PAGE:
Some exams are archaic reflections of a ‘one size fits all’ system of streamlining. People may vilify them as an unnecessary cause of stress among students. I mean, what’s the point of finding out a person’s ability to memorise a volume of information that will be forgotten at the end of two hours?
However, it is undoubtedly essential we measure how individuals perform under pressure. Coursework conditions do not reflect the kind of high stress, fast-paced work environments many people will go on to work in after university. Granted, sitting silently in a hall full of others with their heads down and invigilators circling you like sharks doesn’t sound like a job anyone will ever have. But exams still have a purpose.
It’s a matter of reforming our approach to measuring a candidate’s ability in their given field. Many exams are not a matter of sitting in silence and writing. For example, driving, music and drama exams are more practical ways of testing the ability of students as they place their task in their proper context. As many people’s qualms seem to be about how their knowledge isn’t always adequately demonstrated on paper, it is practical application of the desired criteria that is the way forward in terms of how individual competence can be tested under pressure.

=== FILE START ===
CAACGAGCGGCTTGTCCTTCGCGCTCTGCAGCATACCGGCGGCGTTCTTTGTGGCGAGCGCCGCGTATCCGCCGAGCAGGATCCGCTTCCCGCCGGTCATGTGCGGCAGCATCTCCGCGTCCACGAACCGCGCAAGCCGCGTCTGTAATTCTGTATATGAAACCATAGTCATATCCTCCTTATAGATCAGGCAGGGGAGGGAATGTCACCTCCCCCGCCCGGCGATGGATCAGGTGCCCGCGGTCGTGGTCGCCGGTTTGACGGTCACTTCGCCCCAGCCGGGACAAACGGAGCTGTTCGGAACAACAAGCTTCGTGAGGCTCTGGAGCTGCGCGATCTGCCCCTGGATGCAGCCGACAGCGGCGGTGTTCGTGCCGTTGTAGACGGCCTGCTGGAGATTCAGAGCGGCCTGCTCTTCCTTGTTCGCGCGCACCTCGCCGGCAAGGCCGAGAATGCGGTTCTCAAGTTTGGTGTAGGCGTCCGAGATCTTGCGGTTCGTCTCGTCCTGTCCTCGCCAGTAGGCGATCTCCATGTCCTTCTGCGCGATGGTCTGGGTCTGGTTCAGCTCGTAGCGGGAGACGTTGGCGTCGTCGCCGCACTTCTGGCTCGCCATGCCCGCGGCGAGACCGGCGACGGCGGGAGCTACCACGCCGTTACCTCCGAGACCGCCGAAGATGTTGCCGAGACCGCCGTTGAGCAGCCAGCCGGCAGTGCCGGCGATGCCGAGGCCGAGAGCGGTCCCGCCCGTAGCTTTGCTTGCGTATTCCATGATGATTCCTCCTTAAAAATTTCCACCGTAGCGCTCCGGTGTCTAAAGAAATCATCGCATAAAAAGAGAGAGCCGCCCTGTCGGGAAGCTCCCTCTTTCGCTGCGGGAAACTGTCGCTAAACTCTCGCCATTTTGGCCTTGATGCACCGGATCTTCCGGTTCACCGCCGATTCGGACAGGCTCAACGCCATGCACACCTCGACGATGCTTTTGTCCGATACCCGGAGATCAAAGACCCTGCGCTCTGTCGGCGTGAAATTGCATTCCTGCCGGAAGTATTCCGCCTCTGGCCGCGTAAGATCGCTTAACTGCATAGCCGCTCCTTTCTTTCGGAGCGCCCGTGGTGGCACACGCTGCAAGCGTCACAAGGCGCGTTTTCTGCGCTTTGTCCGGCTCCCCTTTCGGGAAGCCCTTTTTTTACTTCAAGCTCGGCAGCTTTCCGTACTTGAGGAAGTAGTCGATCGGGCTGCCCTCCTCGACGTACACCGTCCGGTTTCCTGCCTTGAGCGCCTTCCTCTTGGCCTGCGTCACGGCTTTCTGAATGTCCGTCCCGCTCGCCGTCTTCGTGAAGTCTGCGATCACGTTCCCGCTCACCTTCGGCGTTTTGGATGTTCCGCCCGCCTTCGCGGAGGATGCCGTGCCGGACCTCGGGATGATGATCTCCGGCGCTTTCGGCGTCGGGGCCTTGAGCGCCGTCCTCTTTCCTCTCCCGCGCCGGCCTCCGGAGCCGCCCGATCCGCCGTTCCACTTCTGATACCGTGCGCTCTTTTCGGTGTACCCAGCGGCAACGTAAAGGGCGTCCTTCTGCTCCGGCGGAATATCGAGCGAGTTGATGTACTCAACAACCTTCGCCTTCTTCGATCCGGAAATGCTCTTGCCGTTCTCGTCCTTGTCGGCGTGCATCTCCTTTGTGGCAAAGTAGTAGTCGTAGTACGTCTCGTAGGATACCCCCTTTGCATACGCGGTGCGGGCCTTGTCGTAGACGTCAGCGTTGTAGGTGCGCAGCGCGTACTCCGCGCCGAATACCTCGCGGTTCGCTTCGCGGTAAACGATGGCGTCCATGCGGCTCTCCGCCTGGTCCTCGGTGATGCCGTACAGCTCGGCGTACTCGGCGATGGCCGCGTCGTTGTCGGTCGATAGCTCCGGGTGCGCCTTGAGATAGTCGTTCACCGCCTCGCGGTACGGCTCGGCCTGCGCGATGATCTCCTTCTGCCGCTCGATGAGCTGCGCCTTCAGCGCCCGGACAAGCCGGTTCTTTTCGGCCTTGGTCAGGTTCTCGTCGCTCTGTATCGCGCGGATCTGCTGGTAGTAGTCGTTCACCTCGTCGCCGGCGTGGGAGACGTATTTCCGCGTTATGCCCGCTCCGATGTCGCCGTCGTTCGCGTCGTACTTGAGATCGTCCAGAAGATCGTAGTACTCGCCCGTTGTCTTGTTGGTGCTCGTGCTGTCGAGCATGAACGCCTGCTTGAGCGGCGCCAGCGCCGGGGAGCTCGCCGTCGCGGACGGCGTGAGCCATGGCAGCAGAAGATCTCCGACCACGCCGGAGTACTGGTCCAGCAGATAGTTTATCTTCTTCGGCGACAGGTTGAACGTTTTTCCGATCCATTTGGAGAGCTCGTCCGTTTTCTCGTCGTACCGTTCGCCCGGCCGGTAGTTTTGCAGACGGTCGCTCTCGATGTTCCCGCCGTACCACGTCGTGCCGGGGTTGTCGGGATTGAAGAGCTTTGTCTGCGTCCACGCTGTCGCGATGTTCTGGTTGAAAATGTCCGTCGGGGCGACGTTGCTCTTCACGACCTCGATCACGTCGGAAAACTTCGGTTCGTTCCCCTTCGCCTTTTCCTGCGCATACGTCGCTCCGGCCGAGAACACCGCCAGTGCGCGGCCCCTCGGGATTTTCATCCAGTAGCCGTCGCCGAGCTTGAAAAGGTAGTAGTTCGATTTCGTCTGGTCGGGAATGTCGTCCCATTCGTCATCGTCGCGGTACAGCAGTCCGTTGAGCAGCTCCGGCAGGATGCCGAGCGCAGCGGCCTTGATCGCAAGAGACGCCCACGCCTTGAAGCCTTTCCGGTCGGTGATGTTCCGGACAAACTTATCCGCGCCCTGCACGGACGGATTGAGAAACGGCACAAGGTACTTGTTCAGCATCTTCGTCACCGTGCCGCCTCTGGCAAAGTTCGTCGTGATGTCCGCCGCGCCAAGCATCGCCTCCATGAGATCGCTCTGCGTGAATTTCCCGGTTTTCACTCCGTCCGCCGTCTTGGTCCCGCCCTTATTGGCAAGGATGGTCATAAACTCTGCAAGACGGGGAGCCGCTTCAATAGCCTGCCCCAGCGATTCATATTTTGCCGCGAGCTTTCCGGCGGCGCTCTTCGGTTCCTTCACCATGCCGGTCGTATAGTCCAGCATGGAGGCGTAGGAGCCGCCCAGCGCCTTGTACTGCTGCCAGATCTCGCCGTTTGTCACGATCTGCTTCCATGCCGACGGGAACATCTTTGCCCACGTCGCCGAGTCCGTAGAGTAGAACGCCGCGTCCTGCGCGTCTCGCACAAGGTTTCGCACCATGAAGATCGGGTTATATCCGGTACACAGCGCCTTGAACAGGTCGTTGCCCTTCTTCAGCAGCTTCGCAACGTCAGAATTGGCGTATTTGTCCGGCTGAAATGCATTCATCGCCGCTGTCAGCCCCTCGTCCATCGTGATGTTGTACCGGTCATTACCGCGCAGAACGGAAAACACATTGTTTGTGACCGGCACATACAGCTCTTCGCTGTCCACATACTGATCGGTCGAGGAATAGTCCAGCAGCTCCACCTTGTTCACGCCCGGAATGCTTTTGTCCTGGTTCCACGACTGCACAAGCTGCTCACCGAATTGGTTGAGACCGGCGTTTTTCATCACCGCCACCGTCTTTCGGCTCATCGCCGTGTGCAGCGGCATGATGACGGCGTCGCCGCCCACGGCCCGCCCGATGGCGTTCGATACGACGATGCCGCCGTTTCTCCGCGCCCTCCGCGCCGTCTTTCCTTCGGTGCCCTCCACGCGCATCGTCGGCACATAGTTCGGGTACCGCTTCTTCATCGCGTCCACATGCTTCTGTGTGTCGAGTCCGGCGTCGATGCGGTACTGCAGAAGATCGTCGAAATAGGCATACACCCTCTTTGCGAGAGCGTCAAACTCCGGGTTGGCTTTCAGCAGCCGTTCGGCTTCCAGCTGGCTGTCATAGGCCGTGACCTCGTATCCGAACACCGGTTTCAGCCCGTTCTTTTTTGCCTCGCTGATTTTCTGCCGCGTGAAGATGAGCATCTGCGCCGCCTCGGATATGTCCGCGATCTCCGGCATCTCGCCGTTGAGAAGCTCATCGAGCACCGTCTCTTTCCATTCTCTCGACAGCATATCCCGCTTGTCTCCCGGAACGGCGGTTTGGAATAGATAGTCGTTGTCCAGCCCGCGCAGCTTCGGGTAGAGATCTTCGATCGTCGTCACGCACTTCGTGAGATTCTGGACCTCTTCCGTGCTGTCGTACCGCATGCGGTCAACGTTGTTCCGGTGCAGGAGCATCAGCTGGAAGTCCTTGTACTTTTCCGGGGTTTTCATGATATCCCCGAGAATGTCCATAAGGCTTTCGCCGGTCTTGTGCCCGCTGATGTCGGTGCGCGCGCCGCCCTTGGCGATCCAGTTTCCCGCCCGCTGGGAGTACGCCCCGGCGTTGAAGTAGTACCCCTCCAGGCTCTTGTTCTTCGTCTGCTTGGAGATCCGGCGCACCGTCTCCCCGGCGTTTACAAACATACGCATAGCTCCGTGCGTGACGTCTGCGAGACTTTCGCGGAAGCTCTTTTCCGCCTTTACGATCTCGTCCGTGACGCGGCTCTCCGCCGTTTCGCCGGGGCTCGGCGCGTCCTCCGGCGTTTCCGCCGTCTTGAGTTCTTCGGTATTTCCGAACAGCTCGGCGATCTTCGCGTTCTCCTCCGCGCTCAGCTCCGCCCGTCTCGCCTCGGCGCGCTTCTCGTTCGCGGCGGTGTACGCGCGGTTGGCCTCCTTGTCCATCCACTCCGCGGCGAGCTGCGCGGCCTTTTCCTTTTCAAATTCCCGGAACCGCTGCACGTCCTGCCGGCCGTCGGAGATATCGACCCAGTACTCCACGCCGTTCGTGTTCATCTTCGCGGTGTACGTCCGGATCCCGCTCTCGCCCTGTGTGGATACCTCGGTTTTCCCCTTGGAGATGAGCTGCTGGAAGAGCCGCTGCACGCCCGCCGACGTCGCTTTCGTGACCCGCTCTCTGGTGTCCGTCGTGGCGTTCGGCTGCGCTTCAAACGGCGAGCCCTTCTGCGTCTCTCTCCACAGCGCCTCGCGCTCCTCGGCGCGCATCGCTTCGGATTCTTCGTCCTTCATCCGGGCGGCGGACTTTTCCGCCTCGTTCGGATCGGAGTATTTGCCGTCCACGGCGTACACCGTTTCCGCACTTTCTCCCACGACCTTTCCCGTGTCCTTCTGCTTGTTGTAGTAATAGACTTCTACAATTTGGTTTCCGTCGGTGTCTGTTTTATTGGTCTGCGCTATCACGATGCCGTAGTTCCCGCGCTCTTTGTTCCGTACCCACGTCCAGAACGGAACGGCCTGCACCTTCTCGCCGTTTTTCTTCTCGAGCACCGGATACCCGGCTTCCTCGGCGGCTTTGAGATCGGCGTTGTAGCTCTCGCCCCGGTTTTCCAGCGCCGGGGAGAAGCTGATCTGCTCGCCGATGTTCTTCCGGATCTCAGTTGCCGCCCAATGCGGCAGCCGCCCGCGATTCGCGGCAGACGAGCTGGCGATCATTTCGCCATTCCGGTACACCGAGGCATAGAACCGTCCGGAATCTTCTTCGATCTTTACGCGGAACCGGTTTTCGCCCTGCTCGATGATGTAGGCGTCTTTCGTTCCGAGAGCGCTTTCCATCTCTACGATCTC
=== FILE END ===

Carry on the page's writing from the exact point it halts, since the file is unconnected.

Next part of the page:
We cannot be satisfied with a system that trains some students theoretically while only the more privileged can get a head-start practically. Often it’s people from middle-class schools in middle-class areas with middle-class connections that have access to the best opportunities for work experience. As anyone who has struggled to write a UCAS statement knows, even one’s target grades are simply not enough. If we are to educate future generations properly, we must make the effort to create exam situations that truly prepare students for what lies ahead.